GM Plots Return to Europe

EVs and mobility seem right for Europe.

For nine decades, the General Motors Company was a significant player in the European market. In 2017, the company sold its money-losing Opel and Vauxhall brands to Peugeot Citroen, which are now under the Stellantis umbrella.

Along with winding down sales of Chevrolet, GM reduced its European footprint to Corvette and select Cadillac models. That transition allowed GM to focus on its core businesses in North America and China.

The European market has long been highly competitive with newer entrants such as Hyundai and Kia taking hold. GM’s absence from Europe reduced its global market share, but the automaker has become much more profitable since.

The company’s healthy financial picture along with a pivot to electric vehicles and mobility has put Europe back in play for the automaker.

Return to Europe

Cadillac Lyriq fascia
Might the Cadillac Lyriq head to Europe?

Notably, Europe is the second-largest electric vehicle market in the world (behind China) with more than 20-percent of its sales in EVs. With tens of billions of dollars in funds allocated to full electrification, GM is eyeing how it can target the continent.

GM’s limited presence in Europe may have shielded the company from the current problems besetting the market. For example, the Ukraine-Russia war has disrupted supply chains and pushed fuel prices to record levels.

At the 2022 Milken Global Conference in Los Angeles this month, GM’s CEO Mary Barra commented on the company’s departure from Europe and return. “About five years ago, we sold our Opel business to what is now Stellantis and we have no seller’s remorse from an internal combustion business.

But we are looking at the growth opportunity that we have now, because we can reenter Europe as an all-EV player. I’m looking forward to that.”

GM’s earlier position in Europe included an electrified Opel Ampera. That model, based on the Chevrolet Volt plug-in hybrid, sold in small numbers.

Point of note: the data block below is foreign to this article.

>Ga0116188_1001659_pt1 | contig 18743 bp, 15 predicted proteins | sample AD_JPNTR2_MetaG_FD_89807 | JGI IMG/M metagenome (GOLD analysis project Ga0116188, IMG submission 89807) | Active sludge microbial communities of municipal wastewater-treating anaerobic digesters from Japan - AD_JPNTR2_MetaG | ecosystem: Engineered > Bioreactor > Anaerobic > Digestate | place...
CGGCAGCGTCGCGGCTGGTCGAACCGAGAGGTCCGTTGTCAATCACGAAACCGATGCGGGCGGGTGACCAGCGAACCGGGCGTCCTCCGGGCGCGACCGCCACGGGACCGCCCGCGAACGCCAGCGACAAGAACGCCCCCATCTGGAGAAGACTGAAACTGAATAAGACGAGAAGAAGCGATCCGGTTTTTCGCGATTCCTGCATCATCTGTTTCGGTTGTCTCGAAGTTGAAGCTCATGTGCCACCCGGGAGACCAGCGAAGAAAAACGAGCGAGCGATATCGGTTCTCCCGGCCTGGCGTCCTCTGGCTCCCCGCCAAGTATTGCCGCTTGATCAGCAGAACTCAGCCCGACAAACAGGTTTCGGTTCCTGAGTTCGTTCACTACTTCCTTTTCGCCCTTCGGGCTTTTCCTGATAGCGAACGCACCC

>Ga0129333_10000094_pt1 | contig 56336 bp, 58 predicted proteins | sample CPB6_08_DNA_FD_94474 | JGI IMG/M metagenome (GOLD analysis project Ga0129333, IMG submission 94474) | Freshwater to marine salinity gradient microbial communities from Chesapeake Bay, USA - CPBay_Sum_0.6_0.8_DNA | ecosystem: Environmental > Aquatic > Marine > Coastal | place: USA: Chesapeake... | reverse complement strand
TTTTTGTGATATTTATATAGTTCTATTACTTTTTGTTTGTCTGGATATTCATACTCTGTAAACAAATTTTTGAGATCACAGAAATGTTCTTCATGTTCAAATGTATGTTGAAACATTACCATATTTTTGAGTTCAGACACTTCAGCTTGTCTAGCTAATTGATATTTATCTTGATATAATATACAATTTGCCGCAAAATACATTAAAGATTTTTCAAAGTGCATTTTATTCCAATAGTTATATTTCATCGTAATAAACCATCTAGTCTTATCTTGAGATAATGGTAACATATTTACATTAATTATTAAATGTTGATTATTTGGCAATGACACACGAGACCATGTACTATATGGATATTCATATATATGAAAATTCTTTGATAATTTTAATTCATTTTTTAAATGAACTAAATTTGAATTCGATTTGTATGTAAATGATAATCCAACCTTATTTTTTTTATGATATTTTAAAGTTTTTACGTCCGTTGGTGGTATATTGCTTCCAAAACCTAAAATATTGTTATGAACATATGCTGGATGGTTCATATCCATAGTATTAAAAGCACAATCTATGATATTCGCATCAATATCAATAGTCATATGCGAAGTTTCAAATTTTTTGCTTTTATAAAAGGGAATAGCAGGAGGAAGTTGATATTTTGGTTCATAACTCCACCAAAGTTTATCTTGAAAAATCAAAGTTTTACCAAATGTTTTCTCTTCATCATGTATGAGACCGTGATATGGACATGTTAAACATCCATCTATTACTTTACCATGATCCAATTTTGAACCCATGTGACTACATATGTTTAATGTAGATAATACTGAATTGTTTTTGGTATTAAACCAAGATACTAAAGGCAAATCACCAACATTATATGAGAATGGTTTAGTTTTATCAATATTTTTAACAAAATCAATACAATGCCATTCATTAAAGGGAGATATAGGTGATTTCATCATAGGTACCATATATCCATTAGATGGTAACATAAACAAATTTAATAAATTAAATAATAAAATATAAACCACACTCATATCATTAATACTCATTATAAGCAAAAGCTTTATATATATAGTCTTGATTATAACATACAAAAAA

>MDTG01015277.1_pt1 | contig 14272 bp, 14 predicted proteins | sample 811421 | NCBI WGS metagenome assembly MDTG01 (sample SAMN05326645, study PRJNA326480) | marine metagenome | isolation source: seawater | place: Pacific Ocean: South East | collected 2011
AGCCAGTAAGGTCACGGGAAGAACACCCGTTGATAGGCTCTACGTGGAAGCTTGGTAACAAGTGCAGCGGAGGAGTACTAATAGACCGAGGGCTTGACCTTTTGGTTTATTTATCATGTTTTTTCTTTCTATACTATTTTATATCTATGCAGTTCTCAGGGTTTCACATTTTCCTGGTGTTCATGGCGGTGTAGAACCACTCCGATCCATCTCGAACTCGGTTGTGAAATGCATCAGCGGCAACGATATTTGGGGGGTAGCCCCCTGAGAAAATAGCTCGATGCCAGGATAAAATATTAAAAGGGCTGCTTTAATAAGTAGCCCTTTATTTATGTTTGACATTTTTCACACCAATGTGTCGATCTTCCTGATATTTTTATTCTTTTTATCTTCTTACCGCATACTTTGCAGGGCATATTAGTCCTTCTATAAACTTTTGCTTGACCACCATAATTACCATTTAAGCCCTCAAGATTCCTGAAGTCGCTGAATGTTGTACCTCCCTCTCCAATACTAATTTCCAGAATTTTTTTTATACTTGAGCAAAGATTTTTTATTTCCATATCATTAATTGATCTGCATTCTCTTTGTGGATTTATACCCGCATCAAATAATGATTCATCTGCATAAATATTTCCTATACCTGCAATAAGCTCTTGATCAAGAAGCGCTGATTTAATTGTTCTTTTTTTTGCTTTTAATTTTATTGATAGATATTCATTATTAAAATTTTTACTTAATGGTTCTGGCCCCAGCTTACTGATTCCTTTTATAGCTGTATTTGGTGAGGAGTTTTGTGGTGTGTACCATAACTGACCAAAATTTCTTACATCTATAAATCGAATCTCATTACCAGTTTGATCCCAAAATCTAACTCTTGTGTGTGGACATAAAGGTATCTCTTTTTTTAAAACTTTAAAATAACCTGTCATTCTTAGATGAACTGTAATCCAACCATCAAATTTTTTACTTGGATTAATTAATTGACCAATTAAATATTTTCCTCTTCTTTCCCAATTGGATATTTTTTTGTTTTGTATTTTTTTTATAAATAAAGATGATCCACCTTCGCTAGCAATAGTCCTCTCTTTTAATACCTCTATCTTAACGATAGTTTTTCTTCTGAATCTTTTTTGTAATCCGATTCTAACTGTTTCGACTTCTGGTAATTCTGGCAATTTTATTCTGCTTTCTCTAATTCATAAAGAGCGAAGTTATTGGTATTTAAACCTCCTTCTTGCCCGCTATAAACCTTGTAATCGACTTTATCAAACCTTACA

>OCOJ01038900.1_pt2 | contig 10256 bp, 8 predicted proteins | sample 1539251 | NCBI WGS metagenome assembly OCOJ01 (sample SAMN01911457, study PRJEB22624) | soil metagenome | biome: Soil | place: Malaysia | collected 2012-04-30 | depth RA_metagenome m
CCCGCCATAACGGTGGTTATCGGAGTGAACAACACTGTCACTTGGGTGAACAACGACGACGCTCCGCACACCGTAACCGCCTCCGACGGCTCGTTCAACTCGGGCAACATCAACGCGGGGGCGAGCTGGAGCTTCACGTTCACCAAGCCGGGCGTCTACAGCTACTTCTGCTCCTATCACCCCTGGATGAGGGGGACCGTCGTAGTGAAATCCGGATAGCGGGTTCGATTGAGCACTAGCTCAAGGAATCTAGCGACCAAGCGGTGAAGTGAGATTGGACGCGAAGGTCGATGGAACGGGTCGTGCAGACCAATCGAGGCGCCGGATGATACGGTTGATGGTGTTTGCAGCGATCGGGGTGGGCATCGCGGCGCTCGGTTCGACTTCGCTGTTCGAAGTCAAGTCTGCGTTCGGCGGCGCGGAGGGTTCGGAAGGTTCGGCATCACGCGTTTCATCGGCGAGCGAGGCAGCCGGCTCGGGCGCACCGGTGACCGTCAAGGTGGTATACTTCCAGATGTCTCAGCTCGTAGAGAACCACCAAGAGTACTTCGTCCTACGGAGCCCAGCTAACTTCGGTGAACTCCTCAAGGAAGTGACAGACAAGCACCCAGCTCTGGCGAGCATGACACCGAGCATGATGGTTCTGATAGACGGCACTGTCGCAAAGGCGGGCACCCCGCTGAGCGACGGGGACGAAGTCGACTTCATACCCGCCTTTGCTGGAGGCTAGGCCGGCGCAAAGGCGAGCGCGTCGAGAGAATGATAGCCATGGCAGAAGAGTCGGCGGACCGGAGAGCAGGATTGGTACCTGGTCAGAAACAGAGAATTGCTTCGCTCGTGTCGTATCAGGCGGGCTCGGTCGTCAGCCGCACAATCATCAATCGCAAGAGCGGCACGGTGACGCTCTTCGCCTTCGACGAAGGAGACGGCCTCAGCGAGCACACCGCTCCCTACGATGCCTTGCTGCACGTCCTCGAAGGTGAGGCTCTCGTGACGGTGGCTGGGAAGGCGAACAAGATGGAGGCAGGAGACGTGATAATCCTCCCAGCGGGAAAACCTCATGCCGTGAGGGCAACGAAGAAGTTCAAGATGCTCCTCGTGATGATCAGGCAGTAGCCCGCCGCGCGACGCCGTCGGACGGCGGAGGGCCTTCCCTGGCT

When the company reduced its European footprint, it introduced the all-electric Chevrolet Bolt to the North American market. But that model will soon disappear as the company builds out all upcoming EVs on its Ultium platform.

Ultium to Europe

GM’s aggressive approach to electrification began late last year with the release of the all-electric GMC Hummer SUV. That model will be followed by a pickup truck in 2024. Also, production is underway for the all-electric Cadillac Lyriq SUV, with the order books opening this month. Deliveries should commence this summer.

A second model, the Cadillac Celestiq, should follow within two years. In all, GM plans some 30 all-electric models for its various brands, including Buick, Chevrolet, Cadillac, and GMC. Each is based on its modular Ultium platform that will also underpin select Honda models.

GM Mobility

Besides electric vehicles, GM is heavily invested in mobility, particularly autonomous vehicles. In 2016, the company purchased Cruise, a self-driving company based in San Francisco. Honda and Microsoft are other significant stakeholders.

GM outfitted its Chevrolet Bolt electric vehicle with the technology and has driven millions of miles since. San Francisco, Detroit, and Scottsdale, Arizona are the chief areas where the fleet is deployed.

More recently, GM built the Cruise Origin, a driverless vehicle with no steering wheel. Intended for ride-hailing service, the Origin is a dedicated all-electric model with a one-million-mile life expectancy.

Cruise received approval from the California Department of Motor Vehicles to fully test this model. The company has also petitioned the National Highway Traffic Safety Administration for deployment nationwide. Similarly, Honda intends to test the vehicle across Japan.

Europe: EV + Mobility

Lastly, combining full electrification with driverless technology makes the European market too difficult to ignore. How soon GM reenters Europe and in what capacity will most likely occur only after conditions there stabilize.


  1. LaReau, J. L. (2022, May 3). GM’s Barra: ‘We can reenter Europe as an all-EV player’.
  2. Shepardson, D. (2022, February 18). GM seeks U.S approval to deploy self-driving vehicles. Reuters.
Matthew Keegan
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